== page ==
American Idol” had a Beatles week, a Mariah Carey week, even a Dolly Parton week.
But if the show really wants to be “current,” as judge Simon Cowell is fond of saying, it should have an Auto-Tune week.
What’s Auto-Tune? It’s pitch-shifting computer software that can make even mediocre singers sound like they know what they’re doing. So why keep telling contestants their performances are “pitchy”? Just run their voices through Auto-Tune, then see who sounds best.
Heresy, you say?
Hardly. It’s how it’s done in the real world.
The use of Auto-Tune, which was invented more than a decade ago, has exploded since Cher’s “Believe” brought an electronic warbling effect into the mainstream in the late ’90s. While Auto-Tune is used today by artists such as T-Pain, Lil Wayne and Kanye West to create a similar effect, it is far more widely employed as a sort of singer’s safety net that’s meant to be invisible. But it’s capable of far more. In the February issue of Time magazine, assistant managing editor and music critic Josh Tyrangiel called Auto-Tune “Photoshop for the human voice.”
He wrote, in part:
“In a medium in which mediocre singing has never been a bar to entry, a lot of pop vocals suddenly sound great. Better than great: note- and pitch-perfect, as if there’s been an unspoken tightening of standards at record labels, or an evolutionary leap in the development of vocal cords.”
But some artists are chafing at the high-tech trickery. They say using Auto-Tune to stamp out even the smallest vestiges of imperfection is giving today’s top-40 music all the uniqueness of a Pringle’s potato chip. At the Grammy Awards earlier this year, Seattle-based indie rockers Death Cab for Cutie wore light-blue ribbons on their jackets to protest the use of Auto-Tune.
“Over the last 10 years, we’ve seen a lot of good musicians affected by this newfound digital manipulation of the human voice,” said the group’s front man, Benjamin Gibbard. “And we feel enough is enough.”
Ditto for Neko Case, an alt-country singer who in 2006 said in an interview that Auto-Tune was, “for people like Shania Twain who can’t sing.”
She’s a bit miffed at Madonna, too.
“Just hit the note!” Case said. “You can do it, I have faith in you. But don’t leave the studio before you hit that (expletive) note!”
Case doesn’t claim to sing any better.
“I’m not a perfect note-hitter either, but I’m not going to cover it up with Auto-Tune,” she said.
Almost everyone else does.
“I once asked a studio guy in Toronto, ‘How many people don’t use Auto-Tune?’ and he said, ‘You and Nelly Furtado are the only two people who’ve never used it in here,’ ” Case said.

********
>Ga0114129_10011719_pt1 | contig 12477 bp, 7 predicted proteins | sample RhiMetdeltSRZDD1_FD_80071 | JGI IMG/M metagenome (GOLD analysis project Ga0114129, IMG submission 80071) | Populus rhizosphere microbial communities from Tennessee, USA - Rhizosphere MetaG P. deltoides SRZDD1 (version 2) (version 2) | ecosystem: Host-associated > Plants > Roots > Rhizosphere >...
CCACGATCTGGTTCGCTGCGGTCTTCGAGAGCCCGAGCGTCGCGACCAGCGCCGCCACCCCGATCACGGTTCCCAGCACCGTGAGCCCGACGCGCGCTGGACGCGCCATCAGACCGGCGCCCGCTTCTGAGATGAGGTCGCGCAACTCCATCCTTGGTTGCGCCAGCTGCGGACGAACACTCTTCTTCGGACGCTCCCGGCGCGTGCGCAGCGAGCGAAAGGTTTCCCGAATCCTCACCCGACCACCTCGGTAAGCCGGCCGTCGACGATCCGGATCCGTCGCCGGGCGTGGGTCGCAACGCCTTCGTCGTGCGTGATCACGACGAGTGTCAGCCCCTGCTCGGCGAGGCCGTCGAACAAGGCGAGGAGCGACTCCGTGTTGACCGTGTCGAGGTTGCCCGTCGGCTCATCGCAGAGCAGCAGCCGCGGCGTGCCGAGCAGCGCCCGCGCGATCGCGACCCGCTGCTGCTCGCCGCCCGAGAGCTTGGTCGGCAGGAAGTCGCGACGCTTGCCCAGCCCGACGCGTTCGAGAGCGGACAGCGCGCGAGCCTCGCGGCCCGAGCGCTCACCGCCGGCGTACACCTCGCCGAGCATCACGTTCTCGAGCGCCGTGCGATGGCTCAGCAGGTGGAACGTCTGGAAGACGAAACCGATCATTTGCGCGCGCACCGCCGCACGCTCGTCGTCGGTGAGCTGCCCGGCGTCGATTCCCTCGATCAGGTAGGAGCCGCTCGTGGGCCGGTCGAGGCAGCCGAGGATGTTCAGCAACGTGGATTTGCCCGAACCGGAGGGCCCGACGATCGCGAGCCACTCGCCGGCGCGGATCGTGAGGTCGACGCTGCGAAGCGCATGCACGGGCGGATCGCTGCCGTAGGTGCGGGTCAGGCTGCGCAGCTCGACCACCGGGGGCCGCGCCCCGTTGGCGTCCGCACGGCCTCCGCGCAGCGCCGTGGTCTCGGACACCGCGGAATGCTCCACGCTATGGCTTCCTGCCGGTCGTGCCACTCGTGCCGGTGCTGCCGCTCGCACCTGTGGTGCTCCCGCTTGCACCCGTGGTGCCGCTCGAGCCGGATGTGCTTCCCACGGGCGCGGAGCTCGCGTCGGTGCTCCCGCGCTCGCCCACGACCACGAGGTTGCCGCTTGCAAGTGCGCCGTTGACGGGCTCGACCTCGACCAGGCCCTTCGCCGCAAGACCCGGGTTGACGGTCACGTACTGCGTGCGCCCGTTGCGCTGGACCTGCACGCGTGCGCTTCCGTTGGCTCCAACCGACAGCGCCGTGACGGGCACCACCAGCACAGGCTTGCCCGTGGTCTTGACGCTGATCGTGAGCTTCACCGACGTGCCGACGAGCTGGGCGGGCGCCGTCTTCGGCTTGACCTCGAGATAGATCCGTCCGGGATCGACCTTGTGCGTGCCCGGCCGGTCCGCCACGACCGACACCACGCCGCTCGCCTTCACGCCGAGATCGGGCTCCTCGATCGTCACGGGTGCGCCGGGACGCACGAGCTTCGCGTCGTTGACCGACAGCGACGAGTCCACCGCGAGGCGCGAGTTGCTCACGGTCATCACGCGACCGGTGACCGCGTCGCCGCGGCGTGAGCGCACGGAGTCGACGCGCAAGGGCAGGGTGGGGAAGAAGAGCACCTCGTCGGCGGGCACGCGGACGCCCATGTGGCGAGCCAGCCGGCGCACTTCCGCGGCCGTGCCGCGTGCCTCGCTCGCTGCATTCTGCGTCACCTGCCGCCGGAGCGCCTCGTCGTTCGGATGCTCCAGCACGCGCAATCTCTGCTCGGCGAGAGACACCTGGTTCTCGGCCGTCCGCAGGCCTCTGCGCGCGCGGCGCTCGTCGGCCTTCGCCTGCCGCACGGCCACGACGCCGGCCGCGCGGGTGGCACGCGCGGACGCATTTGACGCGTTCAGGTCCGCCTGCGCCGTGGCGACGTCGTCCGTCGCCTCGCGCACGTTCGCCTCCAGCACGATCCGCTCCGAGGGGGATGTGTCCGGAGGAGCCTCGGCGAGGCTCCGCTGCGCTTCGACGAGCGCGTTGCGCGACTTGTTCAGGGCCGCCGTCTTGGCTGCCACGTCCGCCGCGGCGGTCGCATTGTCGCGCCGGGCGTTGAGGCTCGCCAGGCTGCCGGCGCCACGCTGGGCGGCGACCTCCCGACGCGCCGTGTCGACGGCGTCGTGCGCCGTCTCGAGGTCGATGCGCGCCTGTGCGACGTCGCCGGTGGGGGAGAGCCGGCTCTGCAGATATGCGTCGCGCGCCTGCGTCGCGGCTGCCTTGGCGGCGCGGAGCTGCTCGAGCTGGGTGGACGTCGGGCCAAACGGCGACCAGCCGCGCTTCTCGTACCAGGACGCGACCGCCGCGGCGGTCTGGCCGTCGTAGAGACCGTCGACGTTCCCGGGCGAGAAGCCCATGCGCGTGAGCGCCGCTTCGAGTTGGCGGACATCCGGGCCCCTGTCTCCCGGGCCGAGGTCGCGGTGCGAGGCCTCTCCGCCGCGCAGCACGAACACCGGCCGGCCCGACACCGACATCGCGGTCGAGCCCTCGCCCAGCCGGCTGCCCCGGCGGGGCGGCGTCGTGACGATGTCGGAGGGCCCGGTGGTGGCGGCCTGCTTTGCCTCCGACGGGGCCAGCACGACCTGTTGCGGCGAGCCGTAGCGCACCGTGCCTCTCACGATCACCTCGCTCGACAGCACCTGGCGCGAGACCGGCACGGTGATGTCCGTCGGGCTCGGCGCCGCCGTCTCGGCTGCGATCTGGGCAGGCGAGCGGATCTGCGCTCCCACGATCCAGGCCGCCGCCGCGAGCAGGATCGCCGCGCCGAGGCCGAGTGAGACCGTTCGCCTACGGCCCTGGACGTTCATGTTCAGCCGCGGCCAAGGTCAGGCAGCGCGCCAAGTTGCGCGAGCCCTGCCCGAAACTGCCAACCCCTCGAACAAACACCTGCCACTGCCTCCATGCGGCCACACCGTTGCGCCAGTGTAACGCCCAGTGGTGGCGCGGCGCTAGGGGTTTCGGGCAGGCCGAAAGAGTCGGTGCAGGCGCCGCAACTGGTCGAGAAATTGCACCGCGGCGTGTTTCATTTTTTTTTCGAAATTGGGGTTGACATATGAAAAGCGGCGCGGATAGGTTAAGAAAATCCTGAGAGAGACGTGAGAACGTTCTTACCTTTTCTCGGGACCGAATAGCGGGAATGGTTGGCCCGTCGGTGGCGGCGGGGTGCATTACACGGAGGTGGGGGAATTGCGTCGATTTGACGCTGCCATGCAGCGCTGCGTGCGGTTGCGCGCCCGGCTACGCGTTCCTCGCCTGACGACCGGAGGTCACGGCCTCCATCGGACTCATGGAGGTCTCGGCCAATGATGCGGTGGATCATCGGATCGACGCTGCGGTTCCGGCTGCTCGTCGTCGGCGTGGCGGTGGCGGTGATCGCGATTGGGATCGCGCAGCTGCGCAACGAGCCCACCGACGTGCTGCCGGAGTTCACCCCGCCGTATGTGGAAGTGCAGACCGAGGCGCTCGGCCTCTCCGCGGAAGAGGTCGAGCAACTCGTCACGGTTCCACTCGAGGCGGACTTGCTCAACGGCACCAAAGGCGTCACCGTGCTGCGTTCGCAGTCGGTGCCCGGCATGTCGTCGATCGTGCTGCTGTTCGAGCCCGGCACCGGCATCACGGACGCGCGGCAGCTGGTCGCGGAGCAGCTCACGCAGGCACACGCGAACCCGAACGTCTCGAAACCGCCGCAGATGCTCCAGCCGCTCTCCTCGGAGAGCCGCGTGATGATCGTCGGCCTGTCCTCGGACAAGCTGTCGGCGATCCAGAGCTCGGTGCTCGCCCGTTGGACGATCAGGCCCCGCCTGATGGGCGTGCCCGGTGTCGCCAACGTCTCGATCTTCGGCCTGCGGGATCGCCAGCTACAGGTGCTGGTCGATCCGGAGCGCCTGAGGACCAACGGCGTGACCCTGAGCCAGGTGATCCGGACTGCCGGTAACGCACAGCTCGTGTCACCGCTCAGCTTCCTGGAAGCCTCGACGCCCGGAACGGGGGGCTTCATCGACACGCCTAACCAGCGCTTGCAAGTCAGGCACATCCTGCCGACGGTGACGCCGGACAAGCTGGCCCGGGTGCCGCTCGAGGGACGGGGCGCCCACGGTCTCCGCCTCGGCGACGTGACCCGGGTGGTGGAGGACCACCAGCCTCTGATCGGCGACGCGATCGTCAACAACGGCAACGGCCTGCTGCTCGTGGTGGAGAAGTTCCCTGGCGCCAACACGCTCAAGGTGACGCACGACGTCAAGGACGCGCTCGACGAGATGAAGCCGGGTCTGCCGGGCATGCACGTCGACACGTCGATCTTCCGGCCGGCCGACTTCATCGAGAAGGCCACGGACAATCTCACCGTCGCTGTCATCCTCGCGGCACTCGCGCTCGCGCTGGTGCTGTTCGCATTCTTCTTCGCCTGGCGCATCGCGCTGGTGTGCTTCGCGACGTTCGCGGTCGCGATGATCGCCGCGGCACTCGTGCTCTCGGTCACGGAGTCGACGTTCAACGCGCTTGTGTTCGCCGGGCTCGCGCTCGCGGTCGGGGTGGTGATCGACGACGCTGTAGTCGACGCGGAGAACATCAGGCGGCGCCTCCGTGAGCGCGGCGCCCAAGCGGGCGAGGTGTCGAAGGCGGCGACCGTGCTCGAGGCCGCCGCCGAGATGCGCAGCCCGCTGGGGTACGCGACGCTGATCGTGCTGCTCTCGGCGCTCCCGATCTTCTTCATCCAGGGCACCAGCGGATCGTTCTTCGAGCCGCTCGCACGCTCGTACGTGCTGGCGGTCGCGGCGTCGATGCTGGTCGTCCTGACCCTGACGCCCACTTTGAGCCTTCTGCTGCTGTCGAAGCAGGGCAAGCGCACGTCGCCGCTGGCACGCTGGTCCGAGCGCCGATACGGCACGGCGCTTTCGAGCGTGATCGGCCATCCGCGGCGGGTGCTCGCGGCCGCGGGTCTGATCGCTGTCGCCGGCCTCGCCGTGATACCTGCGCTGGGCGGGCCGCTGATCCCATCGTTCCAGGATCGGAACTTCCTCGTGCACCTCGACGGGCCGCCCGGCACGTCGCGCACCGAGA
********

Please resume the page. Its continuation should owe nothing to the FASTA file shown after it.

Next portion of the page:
“When I hear Auto-Tune on somebody’s voice, I don’t take them seriously. Or you hear somebody like Alicia Keys, who I know is pretty good, and you’ll hear a little bit of Auto-Tune and you’re like, ‘You’re too good for that. Why would you let them do that to you?’ ”
Time’s Tyrangiel said the tool is simply too good not to use. He quotes a Grammy-winning engineer:
“You haul out Auto-Tune to make one thing better, but then it’s very hard to resist the temptation to spruce up the whole vocal, give everything a little nip-tuck,” he wrote. “Let’s just say I’ve had Auto-Tune save vocals on everything from Britney Spears to Bollywood cast albums. And every singer now presumes that you’ll just run their voice through the box.”
What do stars sound like without their audio backstop? That was the subject of a YouTube posting. In the video — blogs.nashvillescene.com/nashvillecream/ 2009/03/post_2.php — Britney Spears is heard singing weakly into a headset mic while a perfect pre-recorded Auto-Tuned track (what the audience actually hears) booms through the arena.
Then there’s Ashlee Simpson, who was roundly booed during her tuneless performance at the 2005 Orange Bowl. Later, Simpson got caught lip-syncing on “Saturday Night Live.”
Country crossover star Taylor Swiftdid sing live
on “SNL.” But she got savaged both by critics and on the blogosphere for being out of tune.
Chuck Chapman, owner of Chapman Recording and Mastering in Lenexa, said you can’t always believe your ears.
“We are kind of being sold a bill of goods,” he said. “But we as consumers have to realize that that is what the marketplace is today. I’m not saying that’s good or bad, I’m just saying that’s reality. The responsibility lies with the artist or the producer. If they choose to fix a very bad vocal and pass it off as reality, then yeah, I feel slighted.”
In the days before Auto-Tune, Chapman said, it was much harder for engineers to patch up pitchy singers. Oh, they still did it — by re-recording sections of a song, then patching in well-sung notes over clunkers. But it was harder.
Live performances, he said, remain the only true way to judge if a singer really is as good as advertised.
But there are legitimate uses of Auto-Tune, he said, including creating sound effects and saving an otherwise great performance that’s off by only a note or two.
But if you’re concerned about Auto-Tune, hold onto your microphone, because there’s a new piece of software hitting the studios called Direct Access.
“It’s the most amazing piece of software I’ve ever seen in my life,” Chapman said. “You can actually take a pre-recorded sound — any chord from any instrument — and this will break it down into individual notes so you can fix it. … Beyond fixing things, you can actually change the performance. It’s staggering! This is going to be for the instrumental side what Auto-Tune is for singers. Over the next five years, I can’t imagine this not changing everything that we do in the studio.”